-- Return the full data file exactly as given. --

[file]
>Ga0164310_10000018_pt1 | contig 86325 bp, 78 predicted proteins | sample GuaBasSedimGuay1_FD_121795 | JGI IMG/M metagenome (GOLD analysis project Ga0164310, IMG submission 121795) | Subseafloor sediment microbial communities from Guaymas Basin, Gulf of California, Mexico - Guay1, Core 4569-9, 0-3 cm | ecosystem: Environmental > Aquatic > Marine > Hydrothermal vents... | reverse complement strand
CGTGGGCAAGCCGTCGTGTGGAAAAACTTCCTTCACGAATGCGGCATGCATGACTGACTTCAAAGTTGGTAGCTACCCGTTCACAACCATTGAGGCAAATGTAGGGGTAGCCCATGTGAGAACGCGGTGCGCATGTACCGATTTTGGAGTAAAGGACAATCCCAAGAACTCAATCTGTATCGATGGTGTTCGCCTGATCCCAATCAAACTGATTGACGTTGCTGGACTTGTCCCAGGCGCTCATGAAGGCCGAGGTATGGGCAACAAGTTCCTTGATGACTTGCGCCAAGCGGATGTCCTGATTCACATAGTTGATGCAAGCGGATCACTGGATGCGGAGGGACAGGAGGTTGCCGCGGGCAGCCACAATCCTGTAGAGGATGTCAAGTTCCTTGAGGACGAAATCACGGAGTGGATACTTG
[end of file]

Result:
>Ga0164310_10000018_pt1 | contig 86325 bp, 78 predicted proteins | sample GuaBasSedimGuay1_FD_121795 | JGI IMG/M metagenome (GOLD analysis project Ga0164310, IMG submission 121795) | Subseafloor sediment microbial communities from Guaymas Basin, Gulf of California, Mexico - Guay1, Core 4569-9, 0-3 cm | ecosystem: Environmental > Aquatic > Marine > Hydrothermal vents... | reverse complement strand
CGTGGGCAAGCCGTCGTGTGGAAAAACTTCCTTCACGAATGCGGCATGCATGACTGACTTCAAAGTTGGTAGCTACCCGTTCACAACCATTGAGGCAAATGTAGGGGTAGCCCATGTGAGAACGCGGTGCGCATGTACCGATTTTGGAGTAAAGGACAATCCCAAGAACTCAATCTGTATCGATGGTGTTCGCCTGATCCCAATCAAACTGATTGACGTTGCTGGACTTGTCCCAGGCGCTCATGAAGGCCGAGGTATGGGCAACAAGTTCCTTGATGACTTGCGCCAAGCGGATGTCCTGATTCACATAGTTGATGCAAGCGGATCACTGGATGCGGAGGGACAGGAGGTTGCCGCGGGCAGCCACAATCCTGTAGAGGATGTCAAGTTCCTTGAGGACGAAATCACGGAGTGGATACTTG